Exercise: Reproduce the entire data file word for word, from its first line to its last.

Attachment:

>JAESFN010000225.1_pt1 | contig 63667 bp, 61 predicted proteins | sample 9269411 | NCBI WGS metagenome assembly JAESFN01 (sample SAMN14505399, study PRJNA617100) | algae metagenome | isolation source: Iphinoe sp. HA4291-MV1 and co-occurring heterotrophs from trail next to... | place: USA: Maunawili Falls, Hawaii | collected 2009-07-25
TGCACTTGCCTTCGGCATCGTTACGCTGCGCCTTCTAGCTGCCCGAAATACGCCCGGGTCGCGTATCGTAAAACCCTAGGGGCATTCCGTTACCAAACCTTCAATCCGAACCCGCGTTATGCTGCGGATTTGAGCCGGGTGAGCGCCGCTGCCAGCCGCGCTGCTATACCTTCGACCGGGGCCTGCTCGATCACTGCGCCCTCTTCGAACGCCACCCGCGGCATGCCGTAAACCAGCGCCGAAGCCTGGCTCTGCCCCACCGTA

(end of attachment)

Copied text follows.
>JAESFN010000225.1_pt1 | contig 63667 bp, 61 predicted proteins | sample 9269411 | NCBI WGS metagenome assembly JAESFN01 (sample SAMN14505399, study PRJNA617100) | algae metagenome | isolation source: Iphinoe sp. HA4291-MV1 and co-occurring heterotrophs from trail next to... | place: USA: Maunawili Falls, Hawaii | collected 2009-07-25
TGCACTTGCCTTCGGCATCGTTACGCTGCGCCTTCTAGCTGCCCGAAATACGCCCGGGTCGCGTATCGTAAAACCCTAGGGGCATTCCGTTACCAAACCTTCAATCCGAACCCGCGTTATGCTGCGGATTTGAGCCGGGTGAGCGCCGCTGCCAGCCGCGCTGCTATACCTTCGACCGGGGCCTGCTCGATCACTGCGCCCTCTTCGAACGCCACCCGCGGCATGCCGTAAACCAGCGCCGAAGCCTGGCTCTGCCCCACCGTA